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New Study Suggests “Exclusive” Breastfeeding Linked to Fewer Postpartum Relapses During First Six Months

September 11, 2015

Summary
• In a study of 201 German women with relapsing-remitting MS, women who breastfed their infants exclusively (without supplemental feedings) for at least two months after delivery were less likely to have a relapse within six months than women who breastfed  nonexclusively or not at all.
• The question of breastfeeding has been controversial because relapses are more likely to occur after delivery, and many are reluctant to take a disease-modifying therapy while breastfeeding.
• The results suggest that exclusive breastfeeding does not increase the risk of postpartum relapse in women with MS, but further study is needed to clarify whether it is protective, or whether another risk factor contributed to the study results.
• The team (Kerstin Hellwig, University Bochum, Germany, and colleagues) has published results in JAMA Neurology (published online August 31, 2015).
• Co-author Annette Langer-Gould, MD, PhD (Kaiser Permanente Southern California) is funded by the National MS Society to conduct additional research into this question.

Background: After childbirth there is a higher risk for relapse, and many women are advised to go back on their disease-modifying therapies as soon as possible. Since there is insufficient evidence to support the safety of breastfeeding while using any of these therapies, most babies born to moms with MS are bottle fed, despite known health benefits of breastfeeding for infants. Previous studies of postpartum relapse and breastfeeding have had mixed results, and more research is needed to help guide postpartum treatment decisions.

The Study: Investigators recruited 201women with relapsing-remitting MS who had voluntarily enrolled in a German MS and pregnancy registry between January 2008 and June 2012. Women completed an interview and questionnaire in each remaining trimester of pregnancy, the first 6 weeks postpartum, and at 3, 6, and 12 months postpartum.

Of these participants, 59.7% intended to breastfeed exclusively (without supplemental bottle feedings) for at least 2 months and 40.3% breastfed and included supplemental feeding or did not breastfeed. Within the first 6 months after delivery, significantly more women (38.3%) who did not breastfeed exclusively had a relapse compared with women (24.2%) who breastfed exclusively for at least 2 months. After 6 months postpartum, 22.5% of the women who breastfed exclusively for the first 2 months postpartum had their first postpartum relapse, compared with 8.6% of those who did not breastfeed exclusively. Taking the entire postpartum period into account, the overall risk of having at least one postpartum relapse was the same (about 47%) between the two groups, suggesting that any beneficial effect of exclusive breastfeeding lasts about 6 months after delivery.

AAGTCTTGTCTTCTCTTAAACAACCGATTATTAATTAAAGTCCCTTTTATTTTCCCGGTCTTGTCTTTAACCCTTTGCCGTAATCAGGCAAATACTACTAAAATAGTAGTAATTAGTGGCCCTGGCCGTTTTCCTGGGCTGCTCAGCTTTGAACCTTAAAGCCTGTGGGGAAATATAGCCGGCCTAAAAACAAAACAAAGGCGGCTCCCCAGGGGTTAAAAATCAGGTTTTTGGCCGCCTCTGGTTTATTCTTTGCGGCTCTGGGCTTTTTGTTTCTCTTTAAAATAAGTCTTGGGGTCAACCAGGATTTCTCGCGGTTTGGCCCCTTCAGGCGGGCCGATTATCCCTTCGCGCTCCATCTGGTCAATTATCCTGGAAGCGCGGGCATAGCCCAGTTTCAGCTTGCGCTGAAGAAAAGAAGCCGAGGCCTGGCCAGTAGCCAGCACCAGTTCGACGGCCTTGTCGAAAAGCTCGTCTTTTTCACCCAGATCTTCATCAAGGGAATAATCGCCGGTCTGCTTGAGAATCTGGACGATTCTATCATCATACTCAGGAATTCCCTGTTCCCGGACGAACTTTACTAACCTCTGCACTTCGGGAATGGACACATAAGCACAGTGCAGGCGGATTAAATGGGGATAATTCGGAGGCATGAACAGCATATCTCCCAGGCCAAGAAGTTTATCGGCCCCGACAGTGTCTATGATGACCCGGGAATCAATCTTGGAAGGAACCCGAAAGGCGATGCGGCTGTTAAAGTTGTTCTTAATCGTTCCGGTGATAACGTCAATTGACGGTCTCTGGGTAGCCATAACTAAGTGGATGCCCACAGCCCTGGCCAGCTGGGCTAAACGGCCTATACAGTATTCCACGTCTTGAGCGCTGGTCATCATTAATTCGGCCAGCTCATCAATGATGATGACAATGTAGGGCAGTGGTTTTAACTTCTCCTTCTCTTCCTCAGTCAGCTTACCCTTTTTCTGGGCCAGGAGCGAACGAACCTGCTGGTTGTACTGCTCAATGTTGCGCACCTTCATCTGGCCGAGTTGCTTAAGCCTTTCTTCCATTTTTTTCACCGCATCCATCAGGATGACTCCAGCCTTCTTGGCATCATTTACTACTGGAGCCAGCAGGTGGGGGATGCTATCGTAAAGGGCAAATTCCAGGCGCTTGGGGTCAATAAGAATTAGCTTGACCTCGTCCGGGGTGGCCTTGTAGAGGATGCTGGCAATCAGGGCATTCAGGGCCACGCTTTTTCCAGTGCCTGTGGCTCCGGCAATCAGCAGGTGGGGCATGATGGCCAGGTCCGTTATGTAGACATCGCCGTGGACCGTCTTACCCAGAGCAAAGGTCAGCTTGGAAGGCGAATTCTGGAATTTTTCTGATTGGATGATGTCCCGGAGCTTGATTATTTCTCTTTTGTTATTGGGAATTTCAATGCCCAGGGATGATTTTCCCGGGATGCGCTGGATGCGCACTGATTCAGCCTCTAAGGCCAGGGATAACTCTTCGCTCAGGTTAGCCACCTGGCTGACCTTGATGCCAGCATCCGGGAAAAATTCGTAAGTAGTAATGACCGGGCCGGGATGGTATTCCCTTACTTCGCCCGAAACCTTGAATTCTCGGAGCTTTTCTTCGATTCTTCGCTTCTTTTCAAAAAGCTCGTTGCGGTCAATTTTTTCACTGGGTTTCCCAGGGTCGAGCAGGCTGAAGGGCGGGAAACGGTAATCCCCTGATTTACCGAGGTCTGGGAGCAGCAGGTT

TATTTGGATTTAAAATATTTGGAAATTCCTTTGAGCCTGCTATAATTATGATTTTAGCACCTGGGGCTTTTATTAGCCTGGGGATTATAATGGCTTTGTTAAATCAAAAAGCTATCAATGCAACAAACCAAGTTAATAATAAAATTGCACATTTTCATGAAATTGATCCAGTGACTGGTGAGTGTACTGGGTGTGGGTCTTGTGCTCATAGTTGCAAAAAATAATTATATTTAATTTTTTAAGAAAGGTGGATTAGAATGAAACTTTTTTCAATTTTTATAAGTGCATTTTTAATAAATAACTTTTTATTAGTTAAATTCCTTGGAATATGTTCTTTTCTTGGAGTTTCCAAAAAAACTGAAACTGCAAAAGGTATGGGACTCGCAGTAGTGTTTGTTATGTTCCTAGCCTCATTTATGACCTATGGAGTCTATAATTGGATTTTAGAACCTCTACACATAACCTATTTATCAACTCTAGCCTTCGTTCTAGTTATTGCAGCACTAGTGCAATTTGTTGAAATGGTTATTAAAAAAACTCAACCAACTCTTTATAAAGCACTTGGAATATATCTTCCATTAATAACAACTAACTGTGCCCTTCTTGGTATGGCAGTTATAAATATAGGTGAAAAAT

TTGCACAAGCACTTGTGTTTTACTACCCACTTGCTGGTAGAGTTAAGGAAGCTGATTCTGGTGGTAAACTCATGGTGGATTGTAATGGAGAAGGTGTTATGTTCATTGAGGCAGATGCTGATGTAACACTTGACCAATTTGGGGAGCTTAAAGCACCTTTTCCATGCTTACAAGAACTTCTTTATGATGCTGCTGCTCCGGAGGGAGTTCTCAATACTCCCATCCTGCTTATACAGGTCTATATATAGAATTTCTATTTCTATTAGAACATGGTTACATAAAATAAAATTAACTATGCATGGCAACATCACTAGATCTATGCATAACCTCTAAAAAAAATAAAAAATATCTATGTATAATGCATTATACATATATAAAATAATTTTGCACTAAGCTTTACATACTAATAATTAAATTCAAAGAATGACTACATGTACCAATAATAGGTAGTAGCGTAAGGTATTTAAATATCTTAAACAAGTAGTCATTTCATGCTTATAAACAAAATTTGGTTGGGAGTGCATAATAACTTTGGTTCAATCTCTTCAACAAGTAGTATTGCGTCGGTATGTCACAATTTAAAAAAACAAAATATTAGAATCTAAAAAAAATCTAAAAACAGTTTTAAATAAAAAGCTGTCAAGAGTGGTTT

The team (Kerstin Hellwig, University Bochum, Germany, and colleagues) has published results in JAMA Neurology (published online August 31, 2015). Co-author Annette Langer-Gould, MD, PhD (Kaiser Permanente Southern California) is funded by the National MS Society to conduct additional research into this question

Comment: This study contributes further evidence suggesting that exclusive breastfeeding may provide a modest protective treatment against postpartum relapses during the first six months in women with MS. It is unclear whether exclusive breastfeeding was somehow a protective factor that prevented relapses, or whether the women selected for the study shared another risk factor associated with fewer relapses. However, it indicates that exclusive breastfeeding does not increase the risk of postpartum relapse, an important consideration for women with MS of childbearing age.

Read more about MS and pregnancy

About Multiple Sclerosis

Multiple sclerosis is an unpredictable, often disabling disease of the central nervous system that disrupts the flow of information within the brain, and between the brain and body. Symptoms range from numbness and tingling to blindness and paralysis. The progress, severity and specific symptoms of MS in any one person cannot yet be predicted, but advances in research and treatment are leading to better understanding and moving us closer to a world free of MS. Most people with MS are diagnosed between the ages of 20 and 50, with at least two to three times more women than men being diagnosed with the disease. MS affects more than 2.3 million people worldwide.

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